[Read before the Philosophical Institute of Canterbury, 22nd February, 1899.]
Astelia petriei, sp. nov.
A densely tufted evergreen plant, with large, thick, coriaceous, long-pointed leaves arising from a tuberous stem, and spreading into large patches by means of wiry subterranean stolons.
Leaves from 55 cm. long × 3 cm. broad in large specimens to a few centimetres long in small ones, linear-subulate, with & long acicular apex; upper surface almost glabrous, except for some scattered minute scaly hairs and a very few distant longer pale hairs, furrowed with many unequal longitudinal furrows, the two halves bent upwards at an angle with the sunken purple midrib, so forming a deep channel, especially towards base of leaf; under-surface with sharp green midrib, silvery with thin scaly tomentum, except on the numerous parallel green nerves; margins entire, with a few scattered hairs; sheaths pale-coloured or white, very fleshy towards the base, completely surrounding the leaf-sheath beneath, and joined to sheath on opposite side by a thin delicate transparent membrane continuous with the epidermis, the whole bundle of leaf-sheaths forming a false stem, which arises from the tuberous stem below; margins and dorsal surface of sheath hairy, with pale straggling hairs.
Inflorescence (male) : A short, stout, upright panicle sunken among the foliage leaves, with branches 3.5cm. long, or less, arising from axils of long leafy bracts, which resemble in all respects the foliage leaves, except for longer less-adpressed hairs; upper bracts much shorter than lower.
Flowers crowded, very shortly pedicelled, strongly scented, semi-erect; perianth segments linear or ligulate, purplish and yellow at base; filaments stout; anthers black; stigmas 3, capitate; ovary (when present) 3-furrowed to about middle.
Inflorescence (female) shorter than male.
Flower : Perianth segments ovate; acute, sometimes trifid, pilose at apex.
Hab. South Island: Mount Rolleston, Canterbury; L. C. : Walker's Pass, Canterbury and Westland; R. Brown and L. C. (1889) : Kelly's Hill, Westland; D. Petrie and L. C. : Humboldt Mountains, Otago; L. C.
This plant may be at once distinguished from A. nervosa, Banks and Sol., var. alpina, T. Kirk, by its shining pale-coloured very stiff leaves, which are much less hairy on the upper surface. It grows in hollows on alpine meadows where the snow remains often until end of December or beginning of January, and which will be very wet during early summer and dry in the autumn, at. an altitude of from 1,300 m. to 1,500 m. It is very easy to cultivate, but, although I have had plants for nine years, they have never bloomed, nor did I ever observe bloom on the wild plants until January, 1898. The above description is drawn up from very imperfect material, and will certainly require considerable modification. The strong and perhaps disagreeable odour of the flowers, together with the dark-purple colour, suggests fertilisation by blowflies.
Veronica subalpina, sp. nov.
An evergreen shrub with small leaves, 75 m. to 2m. in height.
Branches not very dense, sometimes spreading, marked above with old leaf-scars; bark green, often tinged, stained, and spotted with purple; youngest twigs green, minutely pubescent.
Leaves usually patent, not very coriaceous, bright palegreen, shining above, duller beneath, sessile, narrow-lanceolate or broader at times, 3 cm. to 3.5 cm. long, subacute; upper surface concave, sometimes arched with apex pointing downwards; midrib sunken above, raised slightly beneath.
Racemes usually in a pair at the ends of the branches from axils of terminal leaves, short, equalling or rather longer than the leaves, with rhachis equalling peduncle.
Flowers crowded; pedicels minutely pubescent, equalling the calyx; bracts short, variable in shape, oblong or deltoid,
acute, truncate or lacerate, ciliated, with slightly membranous margins; sepals acute, ovate, equalling the corolla—tube, ciliated with short hairs; corolla - tube with short hairs round the throat, near junction of segments: segments half as long again as the tube, ovate-oblong, obtuse.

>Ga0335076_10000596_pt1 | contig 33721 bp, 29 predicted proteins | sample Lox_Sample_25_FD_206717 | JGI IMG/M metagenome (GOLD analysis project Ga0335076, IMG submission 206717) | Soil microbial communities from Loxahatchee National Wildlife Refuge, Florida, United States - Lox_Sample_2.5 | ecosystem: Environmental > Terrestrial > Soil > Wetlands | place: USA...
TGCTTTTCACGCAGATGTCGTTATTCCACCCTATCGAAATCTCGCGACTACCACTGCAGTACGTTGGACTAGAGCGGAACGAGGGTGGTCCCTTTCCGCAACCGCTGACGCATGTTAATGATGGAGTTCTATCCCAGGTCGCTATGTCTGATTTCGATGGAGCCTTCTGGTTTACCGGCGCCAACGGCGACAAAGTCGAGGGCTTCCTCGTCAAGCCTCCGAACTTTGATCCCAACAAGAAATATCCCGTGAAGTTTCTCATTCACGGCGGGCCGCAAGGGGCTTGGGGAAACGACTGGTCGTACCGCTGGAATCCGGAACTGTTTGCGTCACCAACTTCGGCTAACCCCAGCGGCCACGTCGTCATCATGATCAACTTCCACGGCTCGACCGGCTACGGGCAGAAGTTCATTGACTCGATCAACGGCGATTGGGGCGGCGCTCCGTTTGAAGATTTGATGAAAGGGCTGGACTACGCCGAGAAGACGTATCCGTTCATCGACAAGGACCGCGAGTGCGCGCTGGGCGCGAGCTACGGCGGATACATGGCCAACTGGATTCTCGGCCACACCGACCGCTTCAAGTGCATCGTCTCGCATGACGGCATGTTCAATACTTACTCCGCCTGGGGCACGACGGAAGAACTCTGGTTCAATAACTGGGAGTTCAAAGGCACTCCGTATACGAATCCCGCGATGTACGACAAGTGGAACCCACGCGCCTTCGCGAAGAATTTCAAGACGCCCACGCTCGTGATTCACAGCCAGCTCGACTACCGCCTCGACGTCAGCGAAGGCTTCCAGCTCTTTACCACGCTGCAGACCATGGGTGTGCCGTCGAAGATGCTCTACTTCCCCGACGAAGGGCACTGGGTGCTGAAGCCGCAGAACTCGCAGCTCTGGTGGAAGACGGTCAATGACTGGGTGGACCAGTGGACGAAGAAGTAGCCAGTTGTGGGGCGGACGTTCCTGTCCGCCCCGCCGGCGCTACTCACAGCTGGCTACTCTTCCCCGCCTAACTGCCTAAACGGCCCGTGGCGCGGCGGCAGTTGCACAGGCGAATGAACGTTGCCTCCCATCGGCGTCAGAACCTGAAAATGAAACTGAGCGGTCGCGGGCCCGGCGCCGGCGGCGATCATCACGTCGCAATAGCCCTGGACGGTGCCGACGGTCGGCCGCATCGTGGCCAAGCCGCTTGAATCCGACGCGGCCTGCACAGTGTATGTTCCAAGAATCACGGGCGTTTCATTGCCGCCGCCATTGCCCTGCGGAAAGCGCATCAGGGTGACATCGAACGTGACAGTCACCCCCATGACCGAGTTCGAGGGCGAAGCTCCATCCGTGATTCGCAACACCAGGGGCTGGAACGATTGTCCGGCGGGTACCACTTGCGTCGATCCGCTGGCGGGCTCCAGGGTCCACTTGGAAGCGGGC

Capsule ovate, acute, often with short apiculus, twice or hardly twice as long as the calyx.
Hab. Mountains of Westland, and those of Canterbury within region of western rainfall, at altitude of from 750 m. to 1,200 m.
This species, hitherto referred sometimes to V. traversii, Hook, f., and sometimes to V. lævis, Benth., is, when seen growing, a most easily recognised plant. It is the common, and away from the actual divide the only (V. salicifolia excepted), alpine Veronica of Westland. It does not vary to any great extent, thus differing most materially from its relatives of the drier regions. In cultivation it remains unchanged.
Veronica barkerii, sp. nov.
A stout erect upright-branching shrub.
Branches terete, brownish-purple, with upper internodes 1 cm. long.
Leaves 5 cm. × 1.2 cm., lanceolate or oblong-lanceolate, acute or subacute, sessile, narrowed towards base, entire, pale apple-green, duller on under-surface, fleshy, patent; midrib sunken on upper very slightly raised on under surface.
Racemes about as long as the leaves, usually 2-paired at ends of branches, densely flowered, rounded at apex, cylindric; peduncles, pedicels, bracts, and calyx pubescent; peduncle green, stained with purple below, bright-purple towards apex; bracts half as long as the pedicels, subulate, acute, concavo-convex, embracing the pedicel; calyx-lobes cut nearly to base of calyx, 3 mm. to 3.5 mm. long, nearly as long as corolla-tube, ovate-lanceolate, acute, conspicuously stained on membranous margin with pink-purple : corolla—tube, 3 mm. long, throat hairy; limb, spreading, 7 mm. × 7 mm.: segments 3 mm. long, upper and lateral equal, lower smaller, broadly ovate, obtuse, margins and apex incurved, white, stained deeply on margin with lilac-purple; anthers much exserted, very wide-spreading; style most pubescent, pink; stigma bright-purple.
Capsule 5.5 mm. × 4 mm., flattened, ovate, acute or subacute with mucro, not quite twice length of calyx.
Hab. Chatham Islands; S. D. Barker (1898).
This beautiful shrub, collected by Mr. S. D. Barker, after whom I have much pleasure in naming it, is closely related to V. dieffenbachii, but differs in its erect not spreading habit, smaller leaves, shorter racemes, its extremely pubescent style,
and its midrib not conspicuously raised. I think, when the plants of the Chatham Islands are carefully studied from living specimens, that many forms now considered identical with those of New Zealand proper will be found distinct.